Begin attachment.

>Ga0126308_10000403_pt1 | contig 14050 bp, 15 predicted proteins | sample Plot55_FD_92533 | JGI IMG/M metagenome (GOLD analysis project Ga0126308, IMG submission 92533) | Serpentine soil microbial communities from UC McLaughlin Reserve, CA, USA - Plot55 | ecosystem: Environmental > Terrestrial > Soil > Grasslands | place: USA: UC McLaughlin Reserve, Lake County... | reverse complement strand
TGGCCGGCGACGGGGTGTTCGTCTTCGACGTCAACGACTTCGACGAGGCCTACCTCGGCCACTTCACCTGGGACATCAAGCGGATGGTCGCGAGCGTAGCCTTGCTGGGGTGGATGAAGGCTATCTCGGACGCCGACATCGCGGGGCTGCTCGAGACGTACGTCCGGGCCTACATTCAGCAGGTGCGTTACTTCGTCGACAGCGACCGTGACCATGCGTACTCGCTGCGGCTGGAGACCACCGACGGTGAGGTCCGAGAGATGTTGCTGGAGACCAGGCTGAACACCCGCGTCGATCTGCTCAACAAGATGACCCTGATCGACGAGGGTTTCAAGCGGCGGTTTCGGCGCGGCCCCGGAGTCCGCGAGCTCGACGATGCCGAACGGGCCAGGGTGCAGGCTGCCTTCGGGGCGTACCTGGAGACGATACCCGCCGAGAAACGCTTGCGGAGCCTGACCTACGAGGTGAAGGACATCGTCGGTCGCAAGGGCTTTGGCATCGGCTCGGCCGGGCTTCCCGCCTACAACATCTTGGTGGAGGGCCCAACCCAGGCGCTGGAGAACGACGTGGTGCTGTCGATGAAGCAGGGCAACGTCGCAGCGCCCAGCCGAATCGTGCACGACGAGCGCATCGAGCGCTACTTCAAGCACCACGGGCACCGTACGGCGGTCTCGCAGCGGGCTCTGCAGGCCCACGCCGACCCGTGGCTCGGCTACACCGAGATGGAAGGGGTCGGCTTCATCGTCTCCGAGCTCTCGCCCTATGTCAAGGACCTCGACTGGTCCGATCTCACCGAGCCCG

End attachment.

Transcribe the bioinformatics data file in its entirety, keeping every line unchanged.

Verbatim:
>Ga0126308_10000403_pt1 | contig 14050 bp, 15 predicted proteins | sample Plot55_FD_92533 | JGI IMG/M metagenome (GOLD analysis project Ga0126308, IMG submission 92533) | Serpentine soil microbial communities from UC McLaughlin Reserve, CA, USA - Plot55 | ecosystem: Environmental > Terrestrial > Soil > Grasslands | place: USA: UC McLaughlin Reserve, Lake County... | reverse complement strand
TGGCCGGCGACGGGGTGTTCGTCTTCGACGTCAACGACTTCGACGAGGCCTACCTCGGCCACTTCACCTGGGACATCAAGCGGATGGTCGCGAGCGTAGCCTTGCTGGGGTGGATGAAGGCTATCTCGGACGCCGACATCGCGGGGCTGCTCGAGACGTACGTCCGGGCCTACATTCAGCAGGTGCGTTACTTCGTCGACAGCGACCGTGACCATGCGTACTCGCTGCGGCTGGAGACCACCGACGGTGAGGTCCGAGAGATGTTGCTGGAGACCAGGCTGAACACCCGCGTCGATCTGCTCAACAAGATGACCCTGATCGACGAGGGTTTCAAGCGGCGGTTTCGGCGCGGCCCCGGAGTCCGCGAGCTCGACGATGCCGAACGGGCCAGGGTGCAGGCTGCCTTCGGGGCGTACCTGGAGACGATACCCGCCGAGAAACGCTTGCGGAGCCTGACCTACGAGGTGAAGGACATCGTCGGTCGCAAGGGCTTTGGCATCGGCTCGGCCGGGCTTCCCGCCTACAACATCTTGGTGGAGGGCCCAACCCAGGCGCTGGAGAACGACGTGGTGCTGTCGATGAAGCAGGGCAACGTCGCAGCGCCCAGCCGAATCGTGCACGACGAGCGCATCGAGCGCTACTTCAAGCACCACGGGCACCGTACGGCGGTCTCGCAGCGGGCTCTGCAGGCCCACGCCGACCCGTGGCTCGGCTACACCGAGATGGAAGGGGTCGGCTTCATCGTCTCCGAGCTCTCGCCCTATGTCAAGGACCTCGACTGGTCCGATCTCACCGAGCCCG